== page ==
And what big dance looms in the future? The prom.
Let's say there is a teen-age character in a story and that person has just been told that the person they hope to go to the prom with is going with someone else.
Here are four responses. What do these responses tell us about this character? Can you picture them?
A. "Like I really care."
B. "That's great. They make a great couple. Yeah, it's really great."
C. "Good. I didn't want to go."
D. "Well, guess she wants to have a really lousy time."
Dialogue, realistic dialogue is so important in writing Young Adult fiction. Without realistic dialogue your teen reader isn't going to dig it. Like, you can't be square when telling your tale nightingale.
No matter when your story is set, 1957 or 1597 it's important to pay attention to dialogue. If your story is historical, of course, you're going to be given more room for longer sentences.
Here is an excerpt from page five of "The Secret of the Old Clock"
"I want to apologize to you, Nancy, for thinking you hit Judy," the woman said. "I guess Edna and I lost our heads. You see, Judy is very precious to us. We brought up her mother, who had been an only child and was orphaned when she was a little girl. The same thing happened to Judy. Her parents were killed in a boat explosion three years ago. The poor little girl has no close relatives except Edna and me."
Phew...a bit long winded for today's reader. It reminds me of soap operas and how sometimes the doorbell would ring and the character at the door says, "Hello. So good to see you after six years. I just want you to know I've been around the world and fathered twenty-two children."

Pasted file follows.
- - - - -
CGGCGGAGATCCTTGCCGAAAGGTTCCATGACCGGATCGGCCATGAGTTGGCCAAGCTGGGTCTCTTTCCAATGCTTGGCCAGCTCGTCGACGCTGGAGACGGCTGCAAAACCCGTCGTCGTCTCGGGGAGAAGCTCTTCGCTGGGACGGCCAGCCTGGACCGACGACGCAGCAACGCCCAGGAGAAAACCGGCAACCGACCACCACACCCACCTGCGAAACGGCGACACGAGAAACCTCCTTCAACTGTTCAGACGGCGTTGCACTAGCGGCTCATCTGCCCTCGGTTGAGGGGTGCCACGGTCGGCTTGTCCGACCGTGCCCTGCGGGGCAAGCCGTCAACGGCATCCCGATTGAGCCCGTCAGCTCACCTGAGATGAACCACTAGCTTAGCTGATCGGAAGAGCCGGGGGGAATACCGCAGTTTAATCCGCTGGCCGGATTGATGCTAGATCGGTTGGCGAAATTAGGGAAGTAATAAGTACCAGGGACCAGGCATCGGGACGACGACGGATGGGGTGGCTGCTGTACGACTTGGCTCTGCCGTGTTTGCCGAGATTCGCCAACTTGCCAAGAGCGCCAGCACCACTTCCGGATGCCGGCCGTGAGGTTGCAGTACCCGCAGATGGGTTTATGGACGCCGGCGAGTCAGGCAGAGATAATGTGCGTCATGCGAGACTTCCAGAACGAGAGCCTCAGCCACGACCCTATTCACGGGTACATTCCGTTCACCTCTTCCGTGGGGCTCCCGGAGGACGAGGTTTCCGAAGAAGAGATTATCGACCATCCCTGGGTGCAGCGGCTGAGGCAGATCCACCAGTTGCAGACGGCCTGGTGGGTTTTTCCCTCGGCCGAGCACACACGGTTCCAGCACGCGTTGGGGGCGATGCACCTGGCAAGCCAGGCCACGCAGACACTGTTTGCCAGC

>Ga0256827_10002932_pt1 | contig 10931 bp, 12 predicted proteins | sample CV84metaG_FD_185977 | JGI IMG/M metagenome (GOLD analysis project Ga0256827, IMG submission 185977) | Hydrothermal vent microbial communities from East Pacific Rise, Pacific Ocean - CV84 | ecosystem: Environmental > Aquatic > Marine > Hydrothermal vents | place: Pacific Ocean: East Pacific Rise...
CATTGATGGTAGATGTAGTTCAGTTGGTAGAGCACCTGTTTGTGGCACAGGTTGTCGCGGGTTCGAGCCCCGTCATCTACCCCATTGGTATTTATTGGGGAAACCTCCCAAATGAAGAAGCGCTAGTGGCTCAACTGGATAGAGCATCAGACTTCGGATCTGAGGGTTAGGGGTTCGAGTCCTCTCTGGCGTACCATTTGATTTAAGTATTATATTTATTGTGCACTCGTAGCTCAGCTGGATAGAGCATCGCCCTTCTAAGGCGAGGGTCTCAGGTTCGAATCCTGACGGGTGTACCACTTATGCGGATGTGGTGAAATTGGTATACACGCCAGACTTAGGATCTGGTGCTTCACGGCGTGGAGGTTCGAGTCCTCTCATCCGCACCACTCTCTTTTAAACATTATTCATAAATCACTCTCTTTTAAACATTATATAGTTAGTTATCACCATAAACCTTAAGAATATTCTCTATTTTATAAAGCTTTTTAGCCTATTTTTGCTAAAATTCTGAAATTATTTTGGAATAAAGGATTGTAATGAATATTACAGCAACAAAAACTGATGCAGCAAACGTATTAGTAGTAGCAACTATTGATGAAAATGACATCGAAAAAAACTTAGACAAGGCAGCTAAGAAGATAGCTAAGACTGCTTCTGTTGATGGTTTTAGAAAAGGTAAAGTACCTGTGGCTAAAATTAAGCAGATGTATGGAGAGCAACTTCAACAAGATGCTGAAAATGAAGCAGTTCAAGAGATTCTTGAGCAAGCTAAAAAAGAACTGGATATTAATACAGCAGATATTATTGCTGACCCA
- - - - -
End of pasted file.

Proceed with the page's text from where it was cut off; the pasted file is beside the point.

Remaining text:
Even though you might be working on a historical novel and you want the dialogue to feel as though it's part of the times don't let it become too long-winded. You'll lose your reader.
This book, published in 1993, may be a bit dated, but the dialogue still holds tension. This is from page 30.
“I want to know now,” Shane said in a harsh voice. “Now.”
The cold, cruel look came back into Kent’s eyes.
“Would you like to see your precious violin again? The Guarnerius?”
“You know I would.”
“In one piece?” Or shattered into fragments?”
“You wouldn’t do that. You couldn’t.”
The man nodded slowly.
“Oh, but I could.”
“Only a savage would do a thing like that.”
The man laughed softly.
But this time it was not a pleasant laugh.
“I’ve never considered myself anything but a savage. Does that surprise you, Lockwood?”
“That violin goes back centuries. It’s a supreme work of art. It’s…”
And he couldn’t go on.
“I know that very well. That’s why I took it from you.”
Shane tensed and leaned forward toward the man.
“How much money do you want? How much?”
Kent smiled an shook his head.
“Not a cent.”
“Just the favor.”
This writing is staccato. It's a finger thrust into your chest...poke...poke...hard and quick.
Here's another book from the 90s with sharp dialogue.